The Time Travel Journals: Shipbuilder, Chapter 10

Chapter 10

September–October 1906

Casey dashed past the Number Seven slip, with a stack of logbooks for the office. She met up with Tom at an intersection. His grin grew wider as he shifted the machine parts in his hands, tucked some rolled plans under an arm, and handed her a few sheets of paper. “You’re on the way to the office, aren’t you?” he asked hopefully. “Just drop these on my desk. I’ll get to ’em later.”

“Sure,” she replied, following his example and placing them in a pocket. That kept them from getting mixed in with her other stuff. She paced alongside him as he made his way past the slip. “I’ve got a quick question,” she told him and he nodded as she jumped into some recent confusion about the figures from the plating shed. He was in the middle of clearing up her confusion when he went silent, lifting his head and looking around quizzically.

Suddenly, he tossed the rolls and parts at her, ran down a path and disappeared around a corner of boxes. Puzzled, she followed, and stopped in astonishment at the intersection. He was tearing through a gang of men, all of them scrambling in haphazard panic to get out of the way, as he did a credible imitation of a jig, running this way and that, knocking over tea kettles, cups, and tins of tea and sugar. Cries of consternation could be heard as several men tried to claim their crockery before it broke, some slipping in the spilled water. Tom stopped then, arms akimbo, as he regarded the dismayed gang with unforgiving sternness.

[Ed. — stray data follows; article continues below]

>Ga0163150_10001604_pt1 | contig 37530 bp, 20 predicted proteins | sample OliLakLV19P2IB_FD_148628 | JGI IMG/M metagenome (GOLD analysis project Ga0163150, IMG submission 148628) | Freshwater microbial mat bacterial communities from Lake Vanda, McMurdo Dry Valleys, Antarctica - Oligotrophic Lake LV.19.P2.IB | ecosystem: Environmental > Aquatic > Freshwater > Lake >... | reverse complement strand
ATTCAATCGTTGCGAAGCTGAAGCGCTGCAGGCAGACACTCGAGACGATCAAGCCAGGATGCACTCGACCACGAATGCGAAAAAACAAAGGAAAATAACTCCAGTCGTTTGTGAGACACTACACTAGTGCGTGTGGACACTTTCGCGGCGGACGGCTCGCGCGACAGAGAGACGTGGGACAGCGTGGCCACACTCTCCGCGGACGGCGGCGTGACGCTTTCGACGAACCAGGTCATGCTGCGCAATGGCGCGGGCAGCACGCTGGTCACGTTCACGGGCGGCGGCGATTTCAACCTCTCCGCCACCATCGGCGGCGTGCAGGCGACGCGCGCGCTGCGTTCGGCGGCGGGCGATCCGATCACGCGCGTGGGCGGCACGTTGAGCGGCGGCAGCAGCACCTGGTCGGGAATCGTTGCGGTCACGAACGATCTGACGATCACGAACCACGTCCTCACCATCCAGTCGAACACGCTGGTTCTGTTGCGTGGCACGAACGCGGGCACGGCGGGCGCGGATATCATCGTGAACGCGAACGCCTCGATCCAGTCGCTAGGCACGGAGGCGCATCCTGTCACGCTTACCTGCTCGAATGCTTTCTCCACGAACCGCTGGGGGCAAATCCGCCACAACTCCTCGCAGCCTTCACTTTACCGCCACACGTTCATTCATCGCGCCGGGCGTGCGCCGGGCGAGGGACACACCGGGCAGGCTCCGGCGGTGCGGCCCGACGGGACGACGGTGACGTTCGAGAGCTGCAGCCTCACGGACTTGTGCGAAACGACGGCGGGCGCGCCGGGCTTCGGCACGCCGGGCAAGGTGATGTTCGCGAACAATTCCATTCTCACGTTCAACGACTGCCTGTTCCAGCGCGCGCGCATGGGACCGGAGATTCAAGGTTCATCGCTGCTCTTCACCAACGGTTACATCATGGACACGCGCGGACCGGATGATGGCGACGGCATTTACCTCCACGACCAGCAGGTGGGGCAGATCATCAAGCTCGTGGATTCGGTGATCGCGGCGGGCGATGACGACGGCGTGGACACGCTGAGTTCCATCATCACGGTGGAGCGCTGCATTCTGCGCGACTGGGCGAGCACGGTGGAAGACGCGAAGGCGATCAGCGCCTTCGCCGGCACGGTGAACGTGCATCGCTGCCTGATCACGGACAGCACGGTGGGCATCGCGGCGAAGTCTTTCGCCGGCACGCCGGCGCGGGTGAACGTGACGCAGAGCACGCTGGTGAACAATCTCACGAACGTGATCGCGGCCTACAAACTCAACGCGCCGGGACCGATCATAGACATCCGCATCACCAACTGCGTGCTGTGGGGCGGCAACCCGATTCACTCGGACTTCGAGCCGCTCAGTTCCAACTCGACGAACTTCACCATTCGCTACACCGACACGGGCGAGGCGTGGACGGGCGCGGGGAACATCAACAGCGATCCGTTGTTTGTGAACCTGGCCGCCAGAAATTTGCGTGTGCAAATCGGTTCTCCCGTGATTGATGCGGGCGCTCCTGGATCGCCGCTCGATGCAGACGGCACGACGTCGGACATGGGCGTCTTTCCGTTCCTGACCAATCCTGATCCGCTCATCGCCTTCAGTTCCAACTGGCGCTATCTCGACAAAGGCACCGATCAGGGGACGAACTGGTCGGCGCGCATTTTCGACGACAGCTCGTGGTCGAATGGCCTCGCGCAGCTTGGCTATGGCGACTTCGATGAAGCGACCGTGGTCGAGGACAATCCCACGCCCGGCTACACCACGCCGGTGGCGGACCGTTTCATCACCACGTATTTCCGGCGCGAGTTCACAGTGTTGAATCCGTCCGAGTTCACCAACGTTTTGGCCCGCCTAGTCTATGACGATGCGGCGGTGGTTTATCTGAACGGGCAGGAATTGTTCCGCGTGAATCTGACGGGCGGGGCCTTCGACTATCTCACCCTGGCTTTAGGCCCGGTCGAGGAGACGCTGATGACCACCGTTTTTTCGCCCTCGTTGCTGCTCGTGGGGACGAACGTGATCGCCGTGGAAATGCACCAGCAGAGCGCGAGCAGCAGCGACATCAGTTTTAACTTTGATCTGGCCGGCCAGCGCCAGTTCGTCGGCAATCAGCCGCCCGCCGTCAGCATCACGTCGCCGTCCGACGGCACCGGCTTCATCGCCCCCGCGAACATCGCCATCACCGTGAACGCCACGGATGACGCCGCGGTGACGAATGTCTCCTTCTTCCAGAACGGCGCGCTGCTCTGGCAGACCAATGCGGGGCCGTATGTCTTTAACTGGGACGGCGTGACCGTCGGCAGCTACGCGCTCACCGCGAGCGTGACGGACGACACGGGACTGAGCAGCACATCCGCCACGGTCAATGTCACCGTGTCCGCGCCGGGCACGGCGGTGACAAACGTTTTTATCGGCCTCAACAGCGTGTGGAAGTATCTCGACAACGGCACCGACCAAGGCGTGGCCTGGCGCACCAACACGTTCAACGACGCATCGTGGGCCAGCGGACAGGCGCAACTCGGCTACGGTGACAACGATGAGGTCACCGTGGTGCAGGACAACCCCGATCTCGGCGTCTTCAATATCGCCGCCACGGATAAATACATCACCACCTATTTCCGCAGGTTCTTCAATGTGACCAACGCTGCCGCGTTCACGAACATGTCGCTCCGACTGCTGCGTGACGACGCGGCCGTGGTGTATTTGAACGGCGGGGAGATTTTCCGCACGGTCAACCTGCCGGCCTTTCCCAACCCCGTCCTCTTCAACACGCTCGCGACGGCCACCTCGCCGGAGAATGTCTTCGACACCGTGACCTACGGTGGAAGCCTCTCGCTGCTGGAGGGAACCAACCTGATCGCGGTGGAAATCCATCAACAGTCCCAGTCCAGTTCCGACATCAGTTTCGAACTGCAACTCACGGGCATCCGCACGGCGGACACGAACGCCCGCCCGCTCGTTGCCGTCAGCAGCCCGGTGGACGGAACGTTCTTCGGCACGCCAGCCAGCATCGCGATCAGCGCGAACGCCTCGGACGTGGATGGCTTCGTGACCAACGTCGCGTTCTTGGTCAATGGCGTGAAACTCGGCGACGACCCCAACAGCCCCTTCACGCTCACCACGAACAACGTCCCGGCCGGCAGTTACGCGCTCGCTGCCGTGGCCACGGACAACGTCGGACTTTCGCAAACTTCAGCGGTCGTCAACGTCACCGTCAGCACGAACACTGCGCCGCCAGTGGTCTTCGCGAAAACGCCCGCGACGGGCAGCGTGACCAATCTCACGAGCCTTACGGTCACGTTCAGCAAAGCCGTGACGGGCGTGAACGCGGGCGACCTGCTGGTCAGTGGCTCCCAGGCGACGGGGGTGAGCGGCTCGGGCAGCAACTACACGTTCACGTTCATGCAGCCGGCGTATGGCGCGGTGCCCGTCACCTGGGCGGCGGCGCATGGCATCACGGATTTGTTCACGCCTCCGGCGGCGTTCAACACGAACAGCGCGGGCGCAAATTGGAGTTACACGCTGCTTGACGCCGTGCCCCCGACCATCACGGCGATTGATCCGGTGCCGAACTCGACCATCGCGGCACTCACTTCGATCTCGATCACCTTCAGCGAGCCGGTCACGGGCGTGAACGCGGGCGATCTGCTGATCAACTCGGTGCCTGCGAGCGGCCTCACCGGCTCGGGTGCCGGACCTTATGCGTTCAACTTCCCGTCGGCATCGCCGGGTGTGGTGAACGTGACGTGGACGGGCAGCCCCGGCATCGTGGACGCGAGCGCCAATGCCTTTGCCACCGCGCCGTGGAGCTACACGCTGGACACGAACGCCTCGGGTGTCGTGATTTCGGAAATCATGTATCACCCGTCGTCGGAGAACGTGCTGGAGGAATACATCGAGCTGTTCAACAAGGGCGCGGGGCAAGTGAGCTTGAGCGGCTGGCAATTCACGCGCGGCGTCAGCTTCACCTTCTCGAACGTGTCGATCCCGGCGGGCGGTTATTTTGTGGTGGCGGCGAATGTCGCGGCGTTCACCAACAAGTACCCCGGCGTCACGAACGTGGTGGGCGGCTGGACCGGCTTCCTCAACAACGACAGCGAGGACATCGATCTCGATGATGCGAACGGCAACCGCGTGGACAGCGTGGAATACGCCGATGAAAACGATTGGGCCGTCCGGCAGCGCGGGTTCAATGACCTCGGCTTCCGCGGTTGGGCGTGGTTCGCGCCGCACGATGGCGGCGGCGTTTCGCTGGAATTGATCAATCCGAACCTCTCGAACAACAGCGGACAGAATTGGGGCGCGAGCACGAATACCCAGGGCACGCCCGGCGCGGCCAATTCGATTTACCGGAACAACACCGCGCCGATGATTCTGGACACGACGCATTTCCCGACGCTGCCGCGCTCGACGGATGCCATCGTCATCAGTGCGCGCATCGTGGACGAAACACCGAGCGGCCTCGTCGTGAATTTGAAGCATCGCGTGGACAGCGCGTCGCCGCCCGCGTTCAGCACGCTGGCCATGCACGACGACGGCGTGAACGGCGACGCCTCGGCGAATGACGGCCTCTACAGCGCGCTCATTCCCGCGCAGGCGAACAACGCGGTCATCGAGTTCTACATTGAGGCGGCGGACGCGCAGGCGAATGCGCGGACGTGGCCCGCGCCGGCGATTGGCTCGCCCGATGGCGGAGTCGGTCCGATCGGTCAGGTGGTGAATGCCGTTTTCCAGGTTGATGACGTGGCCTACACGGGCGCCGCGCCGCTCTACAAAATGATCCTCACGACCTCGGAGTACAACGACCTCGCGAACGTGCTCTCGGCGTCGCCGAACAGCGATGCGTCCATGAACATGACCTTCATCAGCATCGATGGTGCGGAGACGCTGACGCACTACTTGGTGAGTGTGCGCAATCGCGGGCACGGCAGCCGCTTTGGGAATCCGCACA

“Heating your tea water already! It’s five minutes before horn-blow! I’d like to know where the honor is in stealing time from your employer!” His glare took in each man individually, but none of them seemed willing to attempt an answer, as they looked down and mumbled a bit, most offering shamefaced apologies. One of them glared at a pale-faced youth peaking from behind a plating machine. “Ye was supposed to keep a look-out and warn us if ‘e came through!”